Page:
At the World Association of Newspaper’s conference in Cape Town, Anton Harber on journalism.co.za writes that it is “Not all doom and gloom from newspapers”.

Negative perceptions of the future of newspapers were challenged by a barrage of figures by Timothy Balding, CEO of the World Association of Newspapers, where he says:

Newspapers in developing markets continue to increase circulation by leaps and bounds, and in mature markets are showing remarkable resilience against the onslaught of digital media. Even in many developed nations the industry is maintaining or even increasing sales

Here are the figures:

  • Daily, 515-million newspapers are sold across the world by 1,6-billion people.
  • There are now 11 207 titles around the world, the highest in history.
  • Paid newspaper sales were up 2,3% last year, and 4,3% if you include free newspapers
  • Newspaper advertising revenue increased 3.77 percent in 2006 from a year earlier, and was up 15.77 percent over five years.
  • 41% of newspaper titles were tabloid versus the broadsheet format, which is now just 40% of titles.
  • The biggest growth came in free newspapers, particularly in Europe, which were up 46% last year to make up 32% of the European newspaper market.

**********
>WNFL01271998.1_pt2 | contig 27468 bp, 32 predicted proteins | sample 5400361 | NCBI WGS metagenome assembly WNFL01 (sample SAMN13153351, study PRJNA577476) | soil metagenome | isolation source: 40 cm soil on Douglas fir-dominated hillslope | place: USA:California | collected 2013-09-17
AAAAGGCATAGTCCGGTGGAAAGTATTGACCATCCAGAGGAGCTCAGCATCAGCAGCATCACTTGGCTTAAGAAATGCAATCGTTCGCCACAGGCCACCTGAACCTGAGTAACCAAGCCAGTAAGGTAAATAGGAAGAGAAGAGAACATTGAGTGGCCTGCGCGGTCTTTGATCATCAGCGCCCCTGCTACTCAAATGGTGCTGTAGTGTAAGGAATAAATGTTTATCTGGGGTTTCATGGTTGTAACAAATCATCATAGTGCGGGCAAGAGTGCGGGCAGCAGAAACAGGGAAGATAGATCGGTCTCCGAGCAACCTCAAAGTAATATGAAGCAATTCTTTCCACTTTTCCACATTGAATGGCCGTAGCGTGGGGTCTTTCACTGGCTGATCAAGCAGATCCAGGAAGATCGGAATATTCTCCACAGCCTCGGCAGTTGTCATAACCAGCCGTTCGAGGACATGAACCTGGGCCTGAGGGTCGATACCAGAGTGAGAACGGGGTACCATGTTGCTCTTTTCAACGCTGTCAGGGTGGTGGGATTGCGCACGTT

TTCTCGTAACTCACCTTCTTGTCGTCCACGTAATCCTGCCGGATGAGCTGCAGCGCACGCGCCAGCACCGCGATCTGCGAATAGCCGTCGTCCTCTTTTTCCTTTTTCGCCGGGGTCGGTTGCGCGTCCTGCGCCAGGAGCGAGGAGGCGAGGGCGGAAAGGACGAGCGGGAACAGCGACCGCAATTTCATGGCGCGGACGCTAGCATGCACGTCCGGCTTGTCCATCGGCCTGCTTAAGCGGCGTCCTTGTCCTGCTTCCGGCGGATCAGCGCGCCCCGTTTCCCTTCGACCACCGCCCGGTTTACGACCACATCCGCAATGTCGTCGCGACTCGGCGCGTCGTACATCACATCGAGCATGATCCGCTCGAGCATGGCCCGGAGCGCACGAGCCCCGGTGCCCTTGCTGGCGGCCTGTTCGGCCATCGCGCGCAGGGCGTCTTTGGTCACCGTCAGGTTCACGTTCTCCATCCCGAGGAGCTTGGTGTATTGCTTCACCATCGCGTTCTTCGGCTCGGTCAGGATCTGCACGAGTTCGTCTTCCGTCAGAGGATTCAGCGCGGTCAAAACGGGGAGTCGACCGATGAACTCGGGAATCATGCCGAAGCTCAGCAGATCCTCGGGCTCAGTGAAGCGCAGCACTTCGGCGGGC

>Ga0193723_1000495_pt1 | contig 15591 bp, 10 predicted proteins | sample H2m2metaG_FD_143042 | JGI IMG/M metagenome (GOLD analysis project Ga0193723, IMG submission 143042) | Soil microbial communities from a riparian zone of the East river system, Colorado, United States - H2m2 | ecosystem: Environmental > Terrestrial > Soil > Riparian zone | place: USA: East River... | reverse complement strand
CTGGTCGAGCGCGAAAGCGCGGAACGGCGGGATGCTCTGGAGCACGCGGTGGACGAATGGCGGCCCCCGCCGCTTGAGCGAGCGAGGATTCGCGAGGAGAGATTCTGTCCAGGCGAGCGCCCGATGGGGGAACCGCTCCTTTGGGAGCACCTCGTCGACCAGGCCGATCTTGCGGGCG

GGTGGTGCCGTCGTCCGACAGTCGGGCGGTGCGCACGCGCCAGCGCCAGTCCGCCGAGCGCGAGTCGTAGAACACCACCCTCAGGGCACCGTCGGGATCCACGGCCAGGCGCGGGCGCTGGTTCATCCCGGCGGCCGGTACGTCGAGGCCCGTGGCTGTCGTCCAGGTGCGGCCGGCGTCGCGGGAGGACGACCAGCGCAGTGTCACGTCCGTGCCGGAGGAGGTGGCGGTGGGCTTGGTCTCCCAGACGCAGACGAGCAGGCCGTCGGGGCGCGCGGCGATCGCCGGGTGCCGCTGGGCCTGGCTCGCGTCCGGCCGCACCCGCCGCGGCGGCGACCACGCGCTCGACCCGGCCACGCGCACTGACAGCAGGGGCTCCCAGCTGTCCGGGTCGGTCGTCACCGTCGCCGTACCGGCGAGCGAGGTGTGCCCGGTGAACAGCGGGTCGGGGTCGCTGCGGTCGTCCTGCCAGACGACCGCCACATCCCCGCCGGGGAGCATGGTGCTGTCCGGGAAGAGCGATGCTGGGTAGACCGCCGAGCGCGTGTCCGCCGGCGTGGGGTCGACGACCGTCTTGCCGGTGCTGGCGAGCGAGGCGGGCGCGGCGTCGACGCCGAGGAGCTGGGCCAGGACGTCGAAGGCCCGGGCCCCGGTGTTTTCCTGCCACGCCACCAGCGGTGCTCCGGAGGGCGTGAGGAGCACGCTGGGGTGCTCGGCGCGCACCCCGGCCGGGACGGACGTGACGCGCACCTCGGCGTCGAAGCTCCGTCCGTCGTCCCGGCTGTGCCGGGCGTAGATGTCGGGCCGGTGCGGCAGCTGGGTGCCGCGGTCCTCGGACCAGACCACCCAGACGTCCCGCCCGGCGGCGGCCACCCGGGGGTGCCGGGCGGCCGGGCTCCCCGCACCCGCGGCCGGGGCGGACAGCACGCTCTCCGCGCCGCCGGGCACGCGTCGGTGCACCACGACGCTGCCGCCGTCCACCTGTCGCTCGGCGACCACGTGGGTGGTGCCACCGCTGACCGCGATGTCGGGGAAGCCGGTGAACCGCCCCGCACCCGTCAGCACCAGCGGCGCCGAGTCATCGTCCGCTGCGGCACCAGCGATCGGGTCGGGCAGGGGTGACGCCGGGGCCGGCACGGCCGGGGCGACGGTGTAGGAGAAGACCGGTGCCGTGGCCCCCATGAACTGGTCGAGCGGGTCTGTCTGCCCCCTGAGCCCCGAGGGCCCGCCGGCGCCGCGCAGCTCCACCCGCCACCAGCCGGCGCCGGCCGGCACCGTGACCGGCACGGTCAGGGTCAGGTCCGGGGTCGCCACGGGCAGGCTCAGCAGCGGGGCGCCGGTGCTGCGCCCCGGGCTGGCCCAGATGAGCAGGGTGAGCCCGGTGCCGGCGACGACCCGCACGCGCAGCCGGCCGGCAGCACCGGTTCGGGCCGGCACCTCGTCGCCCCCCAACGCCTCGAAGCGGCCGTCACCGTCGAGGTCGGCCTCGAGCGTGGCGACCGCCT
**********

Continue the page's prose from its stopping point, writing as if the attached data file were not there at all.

• The number of papers with websites went up 80% in the last three years and 16% in 2006.
  • The Japanese remain the world’s greatest newspaper buyers, with 630.9 daily sales per thousand adults. They are followed by Norway with 601.2 sales per thousand, Colombia with 587.8, Finland with 514.7 and Sweden with 466.2.
  • In Africa, sales were up 8.24 percent in South Africa in 2006, and 43.18 percent over five years. Sales were stable in Nigeria and Kenya in 2006 and up 7.89 percent and 1.90 percent respectively over five years.
  • (source: WAN-PRESS)

    (WAN is a Paris-based, global organisation for the newspaper industry, and defends and promotes press freedom world-wide. It represents 18,000 newspapers; its membership includes 76 national newspaper associations, newspaper companies and individual newspaper executives in 102 countries, 12 news agencies and 10 regional and world-wide press groups.)

    3 Responses to “Demise of the newspaper greatly exaggerated”
    1. You think, Uno? Even though I am an online man through and through (never worked on a print product, being a new media graduate that has always been in new media) — it is hard to argue with the figures.

      Even with my pro-online blinkers on, surely the figures speak for themselves? Or is this lies, damn lies and statistics?

    2. it didn’t pick up my sarcasm tags… but they’re there…

    3. Pah, that’s only linkbaiting…

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